How Viewing Marathons Are Changing the Way We Experience TV

How Viewing Marathons Are Changing the Way We Experience TV

Bethany Seawright
Feb 15, 2013

Recently, The New York Times ran an article about the phenomenon of "marathoning" or "binge-watching" television. And while the article initially starts out talking about House of Cards, the first series created specifically for Netflix, I found the later part to be the most fascinating…

In the article, the author discusses how access to DVD box sets and Netflix subscriptions has changed how we watch television series, and that when no longer captive to network programming, many viewers choose to watch hit series in large chunks, rather than in weekly installments. Which raises the question, how does marathoning change your experience of a series?

Personally, I've always been a fan of series entertainment. Growing up, it was Nancy Drew books. As a teenager, it was soap operas. And as an adult, it's been high-quality television series. For me, binge-watching started as a way to catch up on series I originally missed. Intially, it was The Office. This was followed by Mad Men, watching the first season on Netflix and finishing just in time to start the second season live. Soon this behavior became serial in its own right, and I began plowing through Parenthood, How I Met Your Mother (never could have predicted how addictive that one would become!), The Hour, Downton Abbey and most recently, Homeland. And somewhere along the line, marathoning viewing became less about playing catch-up, and more about enjoying the immersive quality of intense, concentrated viewing. I was, in a word, hooked.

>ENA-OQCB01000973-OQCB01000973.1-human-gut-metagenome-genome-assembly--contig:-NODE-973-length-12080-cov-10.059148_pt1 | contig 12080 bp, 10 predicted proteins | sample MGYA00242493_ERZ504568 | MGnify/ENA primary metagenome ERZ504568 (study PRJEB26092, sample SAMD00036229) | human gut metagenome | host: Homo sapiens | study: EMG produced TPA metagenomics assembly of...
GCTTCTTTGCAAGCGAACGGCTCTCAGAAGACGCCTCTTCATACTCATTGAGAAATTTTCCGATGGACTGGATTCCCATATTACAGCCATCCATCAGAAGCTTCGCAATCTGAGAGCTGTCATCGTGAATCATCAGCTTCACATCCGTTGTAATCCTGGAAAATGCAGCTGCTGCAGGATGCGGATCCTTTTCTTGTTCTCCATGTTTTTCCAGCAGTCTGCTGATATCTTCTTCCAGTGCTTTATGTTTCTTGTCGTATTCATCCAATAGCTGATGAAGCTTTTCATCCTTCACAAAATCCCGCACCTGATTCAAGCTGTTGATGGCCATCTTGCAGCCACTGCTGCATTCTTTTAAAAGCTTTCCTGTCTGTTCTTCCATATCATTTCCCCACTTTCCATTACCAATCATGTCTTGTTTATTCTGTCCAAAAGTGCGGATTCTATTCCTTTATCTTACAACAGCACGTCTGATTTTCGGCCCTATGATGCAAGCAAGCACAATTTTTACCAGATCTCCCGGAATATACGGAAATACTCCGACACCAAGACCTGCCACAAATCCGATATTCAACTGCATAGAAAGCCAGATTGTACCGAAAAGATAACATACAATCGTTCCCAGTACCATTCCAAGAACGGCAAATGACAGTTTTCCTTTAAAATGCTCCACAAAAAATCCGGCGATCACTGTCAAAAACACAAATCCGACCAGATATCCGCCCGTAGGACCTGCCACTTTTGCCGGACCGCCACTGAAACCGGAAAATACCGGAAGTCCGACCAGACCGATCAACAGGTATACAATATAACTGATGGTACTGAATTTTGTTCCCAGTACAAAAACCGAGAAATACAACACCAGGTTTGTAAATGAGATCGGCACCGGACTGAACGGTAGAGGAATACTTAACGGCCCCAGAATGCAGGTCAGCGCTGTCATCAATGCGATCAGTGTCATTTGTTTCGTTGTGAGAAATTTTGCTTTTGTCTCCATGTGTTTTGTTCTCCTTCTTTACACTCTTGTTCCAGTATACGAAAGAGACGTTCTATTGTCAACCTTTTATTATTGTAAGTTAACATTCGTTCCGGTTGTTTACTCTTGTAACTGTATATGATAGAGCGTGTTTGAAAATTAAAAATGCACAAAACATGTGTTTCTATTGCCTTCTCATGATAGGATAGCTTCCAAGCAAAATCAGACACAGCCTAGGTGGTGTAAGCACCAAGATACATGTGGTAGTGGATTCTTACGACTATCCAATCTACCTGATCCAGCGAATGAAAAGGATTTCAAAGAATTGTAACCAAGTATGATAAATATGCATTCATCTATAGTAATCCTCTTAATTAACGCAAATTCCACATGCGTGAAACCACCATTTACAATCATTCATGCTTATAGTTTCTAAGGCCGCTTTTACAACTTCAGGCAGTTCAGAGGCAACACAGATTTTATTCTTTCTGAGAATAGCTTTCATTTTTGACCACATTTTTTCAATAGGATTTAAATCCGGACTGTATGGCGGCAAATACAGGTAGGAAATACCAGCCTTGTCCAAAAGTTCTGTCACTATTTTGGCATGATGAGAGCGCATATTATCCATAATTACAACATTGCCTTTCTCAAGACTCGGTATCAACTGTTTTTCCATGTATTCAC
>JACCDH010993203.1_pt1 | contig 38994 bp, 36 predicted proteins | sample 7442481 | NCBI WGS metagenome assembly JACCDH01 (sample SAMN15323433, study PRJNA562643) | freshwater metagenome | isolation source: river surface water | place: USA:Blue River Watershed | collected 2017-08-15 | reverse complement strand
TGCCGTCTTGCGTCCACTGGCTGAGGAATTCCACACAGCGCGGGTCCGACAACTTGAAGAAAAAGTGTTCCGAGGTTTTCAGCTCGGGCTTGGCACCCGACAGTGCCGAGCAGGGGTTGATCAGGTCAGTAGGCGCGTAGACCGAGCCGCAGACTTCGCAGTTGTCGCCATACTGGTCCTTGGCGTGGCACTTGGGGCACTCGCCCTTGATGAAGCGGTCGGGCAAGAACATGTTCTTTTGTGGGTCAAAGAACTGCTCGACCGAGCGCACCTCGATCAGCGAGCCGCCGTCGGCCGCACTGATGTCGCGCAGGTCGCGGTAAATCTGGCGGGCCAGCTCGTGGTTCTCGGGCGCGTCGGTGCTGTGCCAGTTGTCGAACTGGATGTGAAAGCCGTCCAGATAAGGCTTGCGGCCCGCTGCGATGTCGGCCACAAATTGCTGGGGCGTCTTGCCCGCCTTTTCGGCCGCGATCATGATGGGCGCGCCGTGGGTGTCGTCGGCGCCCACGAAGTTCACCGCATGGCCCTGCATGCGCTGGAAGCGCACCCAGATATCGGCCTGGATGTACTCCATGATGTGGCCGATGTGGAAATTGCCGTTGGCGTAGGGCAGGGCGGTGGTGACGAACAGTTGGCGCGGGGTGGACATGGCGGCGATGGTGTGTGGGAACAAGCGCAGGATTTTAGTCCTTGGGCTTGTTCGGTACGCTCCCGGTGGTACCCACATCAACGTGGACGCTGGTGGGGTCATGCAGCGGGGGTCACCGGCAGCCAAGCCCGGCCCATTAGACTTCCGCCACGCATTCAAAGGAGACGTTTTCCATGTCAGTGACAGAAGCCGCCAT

Yet, until House of Cards, none of these series were designed to be watched this way. Instead, they were intended to be watched one at a time, week to week. Which brings me back to my original question — how does viewing episode after episode in tight succession change your experience of a series? Does it make a series more addictive? Do you become more aware of its flaws? Do you recognize themes and intricacies that you might have otherwise missed?

And what about repeat viewing? What happens when you revisit a beloved series, but now in marathon form? Does your experience of it change? Or does binge-viewing merely solidify your initial enjoyment? (Due to the show's long hiatus, I'm about to test this myself with Vulture's guide to Mad Men.)

What do you think? Are you a marathon viewer? And if so, why? What do you watch? And why do you like watching it this way?

Read More: The New York Times

via A Cup of Jo

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